During the Warsaw Uprisingin October 1944 the German army destroyed the Załuski Library, the first Polish public library, and the largest library in Poland. "Only 1800 manuscripts and 30,000 printed materials survived."
The Zaluski Library was built in Warsaw from 1747 to 1795 by bishops Józef Andrzej Załuski and his brother, Andrzej Stanisław Załuski. After the Kościuszko Uprising, the Russian troops acting on orders from Czarina Catherine II looted the library and dispatched them to St. Petersburg, where it became a nucleus of the Imperial Public Library, now the National Library of Russia.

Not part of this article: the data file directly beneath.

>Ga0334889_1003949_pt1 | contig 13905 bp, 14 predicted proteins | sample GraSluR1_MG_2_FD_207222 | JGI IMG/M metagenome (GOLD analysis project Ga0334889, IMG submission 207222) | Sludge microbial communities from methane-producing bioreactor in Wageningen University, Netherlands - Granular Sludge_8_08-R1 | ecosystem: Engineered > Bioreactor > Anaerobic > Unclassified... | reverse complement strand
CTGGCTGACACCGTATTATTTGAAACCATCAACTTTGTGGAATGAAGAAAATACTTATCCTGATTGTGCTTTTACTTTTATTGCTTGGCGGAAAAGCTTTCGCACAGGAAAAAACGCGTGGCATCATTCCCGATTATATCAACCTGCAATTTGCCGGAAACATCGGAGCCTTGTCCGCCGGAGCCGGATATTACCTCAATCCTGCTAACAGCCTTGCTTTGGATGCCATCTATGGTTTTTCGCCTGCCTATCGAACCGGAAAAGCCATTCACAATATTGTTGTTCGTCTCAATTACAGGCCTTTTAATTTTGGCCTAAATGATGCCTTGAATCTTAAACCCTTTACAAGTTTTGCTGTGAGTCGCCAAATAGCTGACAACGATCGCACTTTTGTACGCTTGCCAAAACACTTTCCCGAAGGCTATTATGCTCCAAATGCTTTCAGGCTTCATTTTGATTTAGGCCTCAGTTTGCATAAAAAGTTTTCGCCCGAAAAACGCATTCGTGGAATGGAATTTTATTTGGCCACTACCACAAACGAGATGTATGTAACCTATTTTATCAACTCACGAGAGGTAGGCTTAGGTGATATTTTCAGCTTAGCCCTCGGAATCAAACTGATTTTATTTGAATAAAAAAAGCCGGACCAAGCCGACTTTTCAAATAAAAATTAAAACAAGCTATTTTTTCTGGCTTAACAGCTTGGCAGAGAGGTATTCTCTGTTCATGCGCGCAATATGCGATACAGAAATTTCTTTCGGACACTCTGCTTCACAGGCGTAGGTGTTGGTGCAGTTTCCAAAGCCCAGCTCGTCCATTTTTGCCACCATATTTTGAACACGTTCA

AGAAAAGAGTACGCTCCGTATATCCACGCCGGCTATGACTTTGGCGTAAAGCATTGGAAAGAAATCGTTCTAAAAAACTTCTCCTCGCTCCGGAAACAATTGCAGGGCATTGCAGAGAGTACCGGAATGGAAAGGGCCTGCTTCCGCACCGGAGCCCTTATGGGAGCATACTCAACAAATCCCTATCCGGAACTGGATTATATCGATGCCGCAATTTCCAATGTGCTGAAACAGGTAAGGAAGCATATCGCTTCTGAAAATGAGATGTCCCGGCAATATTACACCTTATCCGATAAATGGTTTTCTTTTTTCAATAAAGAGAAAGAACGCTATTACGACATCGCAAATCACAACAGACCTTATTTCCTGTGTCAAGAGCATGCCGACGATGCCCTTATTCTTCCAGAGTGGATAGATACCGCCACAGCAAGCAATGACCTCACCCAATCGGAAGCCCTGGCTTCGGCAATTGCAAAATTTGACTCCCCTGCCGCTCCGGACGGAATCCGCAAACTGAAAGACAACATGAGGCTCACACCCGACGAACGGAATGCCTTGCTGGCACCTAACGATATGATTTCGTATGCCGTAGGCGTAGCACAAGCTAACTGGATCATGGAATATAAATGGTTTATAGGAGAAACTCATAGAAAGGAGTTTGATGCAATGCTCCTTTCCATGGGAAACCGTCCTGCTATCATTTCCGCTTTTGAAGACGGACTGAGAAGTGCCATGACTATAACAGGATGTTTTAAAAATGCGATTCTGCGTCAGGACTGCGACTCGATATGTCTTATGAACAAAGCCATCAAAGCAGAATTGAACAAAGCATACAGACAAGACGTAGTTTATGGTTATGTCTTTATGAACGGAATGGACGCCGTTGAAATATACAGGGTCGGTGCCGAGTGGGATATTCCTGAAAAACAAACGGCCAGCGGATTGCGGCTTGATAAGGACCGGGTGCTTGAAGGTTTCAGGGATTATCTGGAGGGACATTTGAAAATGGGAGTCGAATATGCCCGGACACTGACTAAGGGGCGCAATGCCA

"Parts of the collections were damaged or destroyed during the plunder of the library and the subsequent transport. According to the historian Joachim Lelewel, the Zaluskis' books, 'could be bought at Grodno by the basket'."
"The collection was subsequently dispersed among several Russian libraries. Some parts of the Zaluski collection came back to Poland on three separate dates: 1842, 1863. In the 1920s, in the aftermath of the Polish-Soviet War and the Treaty of Riga the Soviet Union government returned around 50,000 items from the collection to Poland" (Wikipedia article on the Zaluski Library, accessed 12-02-2008).